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Serbia should stop servicing Kosovo debt: EconMin
BELGRADE (Reuters) - Serbia should stop servicing Kosovo's foreign debt now the territory has declared independence, and instead spend the money on Serbian communities there, Economy Minister Mladjan Dinkic said on Tuesday.
He also warned Serbia risked losing foreign investment because of the political tensions, saying General Motors had cancelled a visit and some Italian companies were discussing selling land they had bought for development in Serbia.
Dinkic, a liberal in a government dominated by nationalist Prime Minister Vojislav Kostunica, said Serbia had to agree with international creditors to stop servicing Kosovo's debt after the Albanian majority declared independence on February 17.
Serbia lost control of Kosovo in 1999 but has continued to service the debt at a cost of some $150 million a year as part of efforts to maintain its claim on the territory.
"Under the circumstances, Serbian taxpayers' money will go to Albanians ... That's insane," he told a news conference at his party's headquarters. "We should save the money and redirect it to strengthen the Serbian communities in Kosovo."
Dinkic conceded the government was not unanimous on what to do with the debt, which the Serbian central bank calculates at some $1.3 billion at the end of 2007.
The money, owed mainly to the World Bank, was allocated to Kosovo in the 1980s when it was an autonomous province of Serbia within what was then Yugoslavia. Dinkic said the issue would be discussed with World Bank officials, due in Belgrade next week.
Dinkic urged calm after several embassies and foreign firms were vandalized in mass protests over the recognition of Kosovo by the United States and some major European Union countries.
"The situation is very delicate," he said. "But I urge foreign companies to continue to invest in Serbia. Foreign investment is crucial for Serbia to develop."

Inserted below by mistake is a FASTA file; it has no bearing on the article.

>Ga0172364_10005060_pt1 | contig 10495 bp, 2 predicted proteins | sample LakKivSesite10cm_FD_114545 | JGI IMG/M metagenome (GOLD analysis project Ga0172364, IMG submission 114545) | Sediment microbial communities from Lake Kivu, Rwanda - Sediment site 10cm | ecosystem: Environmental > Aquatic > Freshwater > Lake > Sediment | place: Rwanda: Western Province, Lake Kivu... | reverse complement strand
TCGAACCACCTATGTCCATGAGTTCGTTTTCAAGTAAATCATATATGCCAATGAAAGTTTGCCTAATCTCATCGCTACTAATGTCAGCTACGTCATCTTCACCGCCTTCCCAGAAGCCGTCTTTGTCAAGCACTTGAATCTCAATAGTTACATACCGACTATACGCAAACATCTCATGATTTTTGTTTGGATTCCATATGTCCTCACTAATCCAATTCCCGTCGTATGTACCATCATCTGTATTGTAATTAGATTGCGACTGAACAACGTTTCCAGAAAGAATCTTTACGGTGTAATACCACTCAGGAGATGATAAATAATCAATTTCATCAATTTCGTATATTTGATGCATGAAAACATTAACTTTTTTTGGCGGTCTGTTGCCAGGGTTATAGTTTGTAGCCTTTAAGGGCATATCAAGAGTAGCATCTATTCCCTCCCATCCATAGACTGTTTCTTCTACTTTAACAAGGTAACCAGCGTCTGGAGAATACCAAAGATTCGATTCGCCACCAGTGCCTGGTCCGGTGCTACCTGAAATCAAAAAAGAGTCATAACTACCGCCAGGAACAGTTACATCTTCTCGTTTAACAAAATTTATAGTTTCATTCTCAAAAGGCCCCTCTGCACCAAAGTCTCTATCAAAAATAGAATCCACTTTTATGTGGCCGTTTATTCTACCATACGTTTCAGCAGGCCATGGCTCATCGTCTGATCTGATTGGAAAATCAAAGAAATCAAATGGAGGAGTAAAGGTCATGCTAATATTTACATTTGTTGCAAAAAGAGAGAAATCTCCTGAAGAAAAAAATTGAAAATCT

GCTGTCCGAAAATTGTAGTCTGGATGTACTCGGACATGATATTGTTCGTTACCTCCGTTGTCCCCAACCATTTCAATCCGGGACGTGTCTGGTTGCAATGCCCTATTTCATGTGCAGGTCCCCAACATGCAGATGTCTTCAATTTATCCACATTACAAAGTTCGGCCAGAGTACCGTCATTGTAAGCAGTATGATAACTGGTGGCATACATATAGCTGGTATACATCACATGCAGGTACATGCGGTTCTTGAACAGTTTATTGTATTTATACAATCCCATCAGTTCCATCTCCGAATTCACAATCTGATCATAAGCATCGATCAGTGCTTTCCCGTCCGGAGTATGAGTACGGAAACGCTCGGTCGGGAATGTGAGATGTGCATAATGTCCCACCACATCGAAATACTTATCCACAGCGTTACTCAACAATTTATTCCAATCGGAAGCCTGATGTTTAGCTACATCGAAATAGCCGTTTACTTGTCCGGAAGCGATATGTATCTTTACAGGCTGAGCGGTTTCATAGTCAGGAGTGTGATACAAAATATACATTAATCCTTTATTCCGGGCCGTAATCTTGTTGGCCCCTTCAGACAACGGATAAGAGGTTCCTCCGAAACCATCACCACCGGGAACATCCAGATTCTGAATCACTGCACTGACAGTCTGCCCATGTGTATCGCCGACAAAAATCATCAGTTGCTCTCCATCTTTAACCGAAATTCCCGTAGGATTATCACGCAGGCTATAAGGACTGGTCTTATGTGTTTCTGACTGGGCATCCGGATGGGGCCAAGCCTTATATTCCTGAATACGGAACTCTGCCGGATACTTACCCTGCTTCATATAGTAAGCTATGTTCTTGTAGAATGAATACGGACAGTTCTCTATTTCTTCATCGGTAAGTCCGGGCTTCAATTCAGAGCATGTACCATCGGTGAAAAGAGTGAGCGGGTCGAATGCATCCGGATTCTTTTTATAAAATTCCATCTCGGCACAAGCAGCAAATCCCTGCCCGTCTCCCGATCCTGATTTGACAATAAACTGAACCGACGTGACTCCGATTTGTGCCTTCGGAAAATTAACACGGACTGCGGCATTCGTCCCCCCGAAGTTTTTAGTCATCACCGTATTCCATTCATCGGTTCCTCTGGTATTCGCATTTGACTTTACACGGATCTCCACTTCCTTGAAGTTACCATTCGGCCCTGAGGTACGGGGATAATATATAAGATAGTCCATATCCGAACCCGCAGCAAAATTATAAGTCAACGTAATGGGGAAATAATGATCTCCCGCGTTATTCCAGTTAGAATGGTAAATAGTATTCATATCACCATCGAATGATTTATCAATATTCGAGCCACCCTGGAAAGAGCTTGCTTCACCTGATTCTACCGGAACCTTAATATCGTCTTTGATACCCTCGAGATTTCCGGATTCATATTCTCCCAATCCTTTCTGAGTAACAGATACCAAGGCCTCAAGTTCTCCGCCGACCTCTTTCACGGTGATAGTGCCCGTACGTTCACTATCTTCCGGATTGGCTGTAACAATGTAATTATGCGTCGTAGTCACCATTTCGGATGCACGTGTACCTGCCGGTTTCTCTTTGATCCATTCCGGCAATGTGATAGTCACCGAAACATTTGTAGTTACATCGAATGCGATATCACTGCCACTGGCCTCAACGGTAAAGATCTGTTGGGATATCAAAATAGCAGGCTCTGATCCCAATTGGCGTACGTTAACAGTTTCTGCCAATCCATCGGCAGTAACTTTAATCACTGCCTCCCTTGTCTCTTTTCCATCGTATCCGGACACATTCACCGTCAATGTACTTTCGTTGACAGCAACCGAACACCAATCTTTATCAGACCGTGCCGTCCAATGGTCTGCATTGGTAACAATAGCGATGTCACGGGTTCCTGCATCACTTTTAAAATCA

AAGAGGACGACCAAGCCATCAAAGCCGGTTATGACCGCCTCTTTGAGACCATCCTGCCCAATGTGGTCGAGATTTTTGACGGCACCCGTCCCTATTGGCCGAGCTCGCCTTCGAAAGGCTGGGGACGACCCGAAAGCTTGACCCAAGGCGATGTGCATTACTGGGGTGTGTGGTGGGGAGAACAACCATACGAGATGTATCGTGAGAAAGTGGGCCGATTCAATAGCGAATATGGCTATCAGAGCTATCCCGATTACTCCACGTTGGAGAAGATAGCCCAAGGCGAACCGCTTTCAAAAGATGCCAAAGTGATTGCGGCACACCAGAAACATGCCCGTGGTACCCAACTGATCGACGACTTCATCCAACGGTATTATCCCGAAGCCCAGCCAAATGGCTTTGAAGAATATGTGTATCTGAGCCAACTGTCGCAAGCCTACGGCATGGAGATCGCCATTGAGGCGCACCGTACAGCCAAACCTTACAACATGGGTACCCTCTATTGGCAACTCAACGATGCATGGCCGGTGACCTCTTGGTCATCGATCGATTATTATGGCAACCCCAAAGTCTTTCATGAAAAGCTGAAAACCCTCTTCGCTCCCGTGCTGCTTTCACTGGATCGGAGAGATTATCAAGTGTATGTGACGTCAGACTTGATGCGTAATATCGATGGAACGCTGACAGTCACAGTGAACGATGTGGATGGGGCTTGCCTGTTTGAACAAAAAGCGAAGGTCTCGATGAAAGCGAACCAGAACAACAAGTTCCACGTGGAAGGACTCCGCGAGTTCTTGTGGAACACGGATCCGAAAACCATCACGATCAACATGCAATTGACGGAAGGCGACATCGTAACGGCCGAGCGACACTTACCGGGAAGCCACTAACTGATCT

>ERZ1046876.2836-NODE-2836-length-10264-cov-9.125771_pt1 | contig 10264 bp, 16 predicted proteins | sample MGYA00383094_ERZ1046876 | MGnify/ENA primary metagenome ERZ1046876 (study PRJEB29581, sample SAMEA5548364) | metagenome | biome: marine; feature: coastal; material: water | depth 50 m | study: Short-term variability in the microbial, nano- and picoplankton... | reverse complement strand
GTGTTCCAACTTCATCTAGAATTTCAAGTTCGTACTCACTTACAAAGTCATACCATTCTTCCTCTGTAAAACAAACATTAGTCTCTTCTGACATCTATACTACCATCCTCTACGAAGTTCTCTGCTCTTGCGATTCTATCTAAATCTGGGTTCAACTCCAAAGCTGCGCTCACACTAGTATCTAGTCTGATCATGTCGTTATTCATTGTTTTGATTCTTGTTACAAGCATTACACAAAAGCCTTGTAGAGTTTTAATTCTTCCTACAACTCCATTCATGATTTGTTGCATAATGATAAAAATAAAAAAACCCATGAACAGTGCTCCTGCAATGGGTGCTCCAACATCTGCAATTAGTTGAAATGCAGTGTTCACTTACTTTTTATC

Foreign companies have invested more than $11 billion in Serbia since the fall of late nationalist autocrat Slobodan Milosevic in 2000. Serbia needs up to $7.0 billion a year to finance its current account deficit.
"Several Italian companies told their lawyers to put on sale the land where they planned to build factories," Dinkic said.
"General Motors has cancelled its visit to (car maker) Zastava and we were supposed to discuss expansion of production of Opels," he added, referring to a five-year deal for Zastava to produce Opel Astras.
"If foreign investors see peace and order in the streets of Serbia, they will continue to invest."
Dinkic said Belgrade was still pursuing a Stabilisation and Association Agreement (SAA), the first step to closer ties with the EU. "We will sign the agreement when they offer it," he said.
The SAA has been blocked by EU members Belgium and the Netherlands, which say Serbia must first hand over remaining ethnic Serb war crimes suspects from the wars of the 1990s to the United Nations tribunal in The Hague.
Kostunica opposes signing any pact with the EU because of its backing for Kosovo's independence.
(Reporting by Gordana Filipovic; Editing by Ellie Tzortzi and Ruth Pitchford)
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